Caesars-Suffolk split shows casino board is doing its job

When Caesars Entertainment abruptly withdrew from the Suffolk Downs casino bid last week, it was a backhanded compliment to the Massachusetts Gaming Commission. The panel had already shown it would closely scrutinize companies seeking to open casinos. So when a “suitability assessment” by commission investigators raised questions about a Caesars business partner in a Las Vegas project, it was enough to prompt Suffolk Downs to push out Caesars, one of the best-known casino operators in the world.

That, in turn, led Gary Loveman, Caesars’ top executive, to blast state regulators for “unprecedented” licensing standards. “It’s going to be very difficult for sophisticated, multi-jurisdictional operators to tolerate the environment this commission has created,” warned Loveman. His disappointment is understandable. But the commission’s desire to apply a tough character test to all casino bidders is to the panel’s credit.

The commission itself had not ruled on Caesars’ suitability. And Caesars had gone so far as to cut its Las Vegas ties to Gansevoort Hotel Group after investigators questioned the alleged ties between Russian mobsters and one of the Gansevoort principals. But rather than wait for an Oct. 29 gaming commission hearing on the matter, Suffolk Downs asked Caesars to withdraw. No doubt, Suffolk Downs feared the effect of the hearing on East Boston voters, who are set to vote up or down on the proposed casino the following week. (It’s unclear whether a US Treasury money-laundering investigation, which Caesars publicly disclosed Monday, played any role in the situation.)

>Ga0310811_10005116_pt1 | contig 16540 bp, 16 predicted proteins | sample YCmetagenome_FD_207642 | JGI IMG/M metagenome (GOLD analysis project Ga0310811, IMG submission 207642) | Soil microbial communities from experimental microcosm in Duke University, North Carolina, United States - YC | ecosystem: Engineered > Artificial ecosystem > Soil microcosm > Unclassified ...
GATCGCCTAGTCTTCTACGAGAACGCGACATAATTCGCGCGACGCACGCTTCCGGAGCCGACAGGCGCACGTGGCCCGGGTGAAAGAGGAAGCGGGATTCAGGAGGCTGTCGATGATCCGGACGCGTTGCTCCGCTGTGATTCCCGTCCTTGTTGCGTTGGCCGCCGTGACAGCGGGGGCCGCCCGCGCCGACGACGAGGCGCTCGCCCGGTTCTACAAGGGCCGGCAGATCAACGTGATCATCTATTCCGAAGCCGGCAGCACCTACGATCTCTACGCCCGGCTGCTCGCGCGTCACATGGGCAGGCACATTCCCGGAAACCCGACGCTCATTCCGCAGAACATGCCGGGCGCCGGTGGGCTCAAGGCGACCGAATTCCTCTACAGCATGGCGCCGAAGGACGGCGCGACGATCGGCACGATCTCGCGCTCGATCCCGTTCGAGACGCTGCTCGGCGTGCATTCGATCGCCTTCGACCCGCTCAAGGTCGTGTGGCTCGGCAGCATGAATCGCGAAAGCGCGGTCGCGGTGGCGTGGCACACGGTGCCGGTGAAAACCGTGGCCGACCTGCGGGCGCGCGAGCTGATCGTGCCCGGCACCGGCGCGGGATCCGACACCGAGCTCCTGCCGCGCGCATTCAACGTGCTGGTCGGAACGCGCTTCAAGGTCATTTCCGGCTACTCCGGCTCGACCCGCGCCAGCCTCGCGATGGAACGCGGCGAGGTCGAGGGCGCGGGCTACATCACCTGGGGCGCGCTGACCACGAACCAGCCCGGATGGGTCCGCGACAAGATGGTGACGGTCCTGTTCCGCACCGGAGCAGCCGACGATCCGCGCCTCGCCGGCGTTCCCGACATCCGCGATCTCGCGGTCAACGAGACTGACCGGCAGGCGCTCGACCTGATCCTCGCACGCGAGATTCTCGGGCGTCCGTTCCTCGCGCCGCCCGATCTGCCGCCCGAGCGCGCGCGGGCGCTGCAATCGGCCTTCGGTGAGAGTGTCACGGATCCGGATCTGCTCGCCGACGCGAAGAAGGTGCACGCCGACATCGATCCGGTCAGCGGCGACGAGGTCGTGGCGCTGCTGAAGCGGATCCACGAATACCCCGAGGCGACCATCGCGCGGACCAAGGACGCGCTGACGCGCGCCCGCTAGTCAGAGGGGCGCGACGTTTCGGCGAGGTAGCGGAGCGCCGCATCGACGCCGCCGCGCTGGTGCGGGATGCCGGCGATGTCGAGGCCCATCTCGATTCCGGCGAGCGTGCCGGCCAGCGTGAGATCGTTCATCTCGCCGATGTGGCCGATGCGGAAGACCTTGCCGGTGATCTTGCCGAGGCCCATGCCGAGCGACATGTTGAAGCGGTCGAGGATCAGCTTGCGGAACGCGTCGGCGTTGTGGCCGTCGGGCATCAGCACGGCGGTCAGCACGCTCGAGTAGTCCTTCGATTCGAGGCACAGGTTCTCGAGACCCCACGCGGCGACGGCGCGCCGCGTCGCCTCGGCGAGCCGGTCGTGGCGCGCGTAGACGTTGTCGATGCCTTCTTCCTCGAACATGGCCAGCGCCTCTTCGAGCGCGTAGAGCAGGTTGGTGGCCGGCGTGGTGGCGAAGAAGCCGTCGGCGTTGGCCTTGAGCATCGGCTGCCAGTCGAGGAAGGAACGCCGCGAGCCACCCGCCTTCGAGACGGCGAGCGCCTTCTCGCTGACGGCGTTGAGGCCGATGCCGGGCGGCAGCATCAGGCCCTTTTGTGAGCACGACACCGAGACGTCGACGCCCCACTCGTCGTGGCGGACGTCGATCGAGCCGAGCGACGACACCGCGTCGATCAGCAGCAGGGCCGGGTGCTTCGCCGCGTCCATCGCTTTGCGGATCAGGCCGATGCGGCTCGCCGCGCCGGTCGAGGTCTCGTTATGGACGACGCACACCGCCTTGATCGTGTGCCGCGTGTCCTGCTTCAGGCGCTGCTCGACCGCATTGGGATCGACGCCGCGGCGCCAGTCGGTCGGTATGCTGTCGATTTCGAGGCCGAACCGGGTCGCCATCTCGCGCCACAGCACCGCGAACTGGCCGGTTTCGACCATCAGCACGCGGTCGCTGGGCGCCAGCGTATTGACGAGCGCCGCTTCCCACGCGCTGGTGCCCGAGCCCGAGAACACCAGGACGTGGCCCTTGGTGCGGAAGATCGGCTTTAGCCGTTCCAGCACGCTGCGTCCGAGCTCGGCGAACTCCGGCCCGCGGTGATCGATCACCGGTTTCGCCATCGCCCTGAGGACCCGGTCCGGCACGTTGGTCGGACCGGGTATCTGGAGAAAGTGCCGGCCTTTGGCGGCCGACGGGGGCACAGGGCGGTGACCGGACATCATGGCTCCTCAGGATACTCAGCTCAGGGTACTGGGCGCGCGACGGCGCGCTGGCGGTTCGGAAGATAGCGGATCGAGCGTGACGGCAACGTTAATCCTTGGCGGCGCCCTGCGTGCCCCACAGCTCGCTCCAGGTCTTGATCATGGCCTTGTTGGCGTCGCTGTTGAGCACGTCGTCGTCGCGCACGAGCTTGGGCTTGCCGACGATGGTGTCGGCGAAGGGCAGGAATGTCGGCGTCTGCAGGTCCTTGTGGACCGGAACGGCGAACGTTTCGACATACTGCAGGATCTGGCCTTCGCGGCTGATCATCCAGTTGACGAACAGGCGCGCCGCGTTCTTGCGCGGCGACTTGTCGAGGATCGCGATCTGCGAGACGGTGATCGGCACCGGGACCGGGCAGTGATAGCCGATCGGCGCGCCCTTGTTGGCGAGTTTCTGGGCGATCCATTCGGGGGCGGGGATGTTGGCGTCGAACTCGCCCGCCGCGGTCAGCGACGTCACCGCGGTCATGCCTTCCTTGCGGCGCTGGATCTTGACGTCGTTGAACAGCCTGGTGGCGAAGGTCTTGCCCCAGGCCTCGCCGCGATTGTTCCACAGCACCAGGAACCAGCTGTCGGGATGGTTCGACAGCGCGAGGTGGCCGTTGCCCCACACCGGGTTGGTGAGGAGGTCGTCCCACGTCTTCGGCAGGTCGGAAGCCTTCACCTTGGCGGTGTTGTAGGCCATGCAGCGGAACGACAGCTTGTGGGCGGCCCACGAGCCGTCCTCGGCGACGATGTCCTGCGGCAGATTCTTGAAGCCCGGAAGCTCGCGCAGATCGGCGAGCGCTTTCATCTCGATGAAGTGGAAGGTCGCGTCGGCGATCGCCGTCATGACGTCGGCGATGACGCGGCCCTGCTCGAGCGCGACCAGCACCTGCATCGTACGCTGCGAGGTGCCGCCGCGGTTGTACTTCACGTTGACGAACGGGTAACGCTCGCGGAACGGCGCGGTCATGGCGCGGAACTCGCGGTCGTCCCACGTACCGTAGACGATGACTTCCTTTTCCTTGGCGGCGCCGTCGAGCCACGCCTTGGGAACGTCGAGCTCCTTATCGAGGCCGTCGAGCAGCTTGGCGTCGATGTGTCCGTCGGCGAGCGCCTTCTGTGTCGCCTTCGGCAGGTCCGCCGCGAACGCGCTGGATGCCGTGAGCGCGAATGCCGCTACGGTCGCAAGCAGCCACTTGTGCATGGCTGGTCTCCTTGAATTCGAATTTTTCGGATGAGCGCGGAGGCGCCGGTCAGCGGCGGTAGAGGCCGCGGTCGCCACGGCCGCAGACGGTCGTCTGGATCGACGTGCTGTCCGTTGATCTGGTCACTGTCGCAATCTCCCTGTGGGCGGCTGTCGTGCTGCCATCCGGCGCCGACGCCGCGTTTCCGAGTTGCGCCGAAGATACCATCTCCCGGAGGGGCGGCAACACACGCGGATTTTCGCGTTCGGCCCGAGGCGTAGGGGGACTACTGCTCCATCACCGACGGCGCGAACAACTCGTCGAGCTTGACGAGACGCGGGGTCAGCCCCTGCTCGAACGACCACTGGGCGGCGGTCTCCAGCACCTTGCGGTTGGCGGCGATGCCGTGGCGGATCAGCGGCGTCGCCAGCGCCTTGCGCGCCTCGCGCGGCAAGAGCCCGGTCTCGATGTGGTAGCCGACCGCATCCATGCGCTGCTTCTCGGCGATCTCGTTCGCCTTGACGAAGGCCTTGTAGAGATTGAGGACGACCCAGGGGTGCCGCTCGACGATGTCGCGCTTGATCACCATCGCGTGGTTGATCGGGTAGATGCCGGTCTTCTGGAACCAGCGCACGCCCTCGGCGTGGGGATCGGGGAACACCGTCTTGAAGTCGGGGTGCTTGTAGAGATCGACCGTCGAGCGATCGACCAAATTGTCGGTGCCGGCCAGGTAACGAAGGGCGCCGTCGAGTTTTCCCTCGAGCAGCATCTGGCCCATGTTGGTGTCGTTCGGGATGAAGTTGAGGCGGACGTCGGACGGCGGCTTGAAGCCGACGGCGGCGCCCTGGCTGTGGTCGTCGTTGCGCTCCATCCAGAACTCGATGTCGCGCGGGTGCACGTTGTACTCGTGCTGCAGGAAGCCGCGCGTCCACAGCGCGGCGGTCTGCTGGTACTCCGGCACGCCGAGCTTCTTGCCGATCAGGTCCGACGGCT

The gaming commission’s investigative team — which includes state troopers, former prosecutors, and former IRS agents — spent six months conducting checks on bidders for the three casino and one slots parlor licenses. The checks cover personal and business integrity, as well as financial stability. It’s an intentionally demanding process. Indeed, Vornado Realty, Suffolk Downs’s biggest investor, transferred its interest to a blind trust rather than participate.

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The commission’s standards are hardly impossible. So far, five entities have passed its suitability test; and the panel demonstrated flexibility in dealing with one bidder who was deemed unsuitable. Ourway Realty, the initial applicant at Plainridge Racecourse, was disqualified after state investigators discovered that a member of the company had withdrawn more than $1 million from the struggling track. But after that finding, a hastily arranged alliance between Plainridge and Penn National Gaming Inc. won commission approval.

Loveman argues that his company’s efforts to address the Gansevoort issue would pass muster in other jurisdictions. But given the checkered history of gambling in the United States, including links to organized crime, Massachusetts is right to set a higher standard.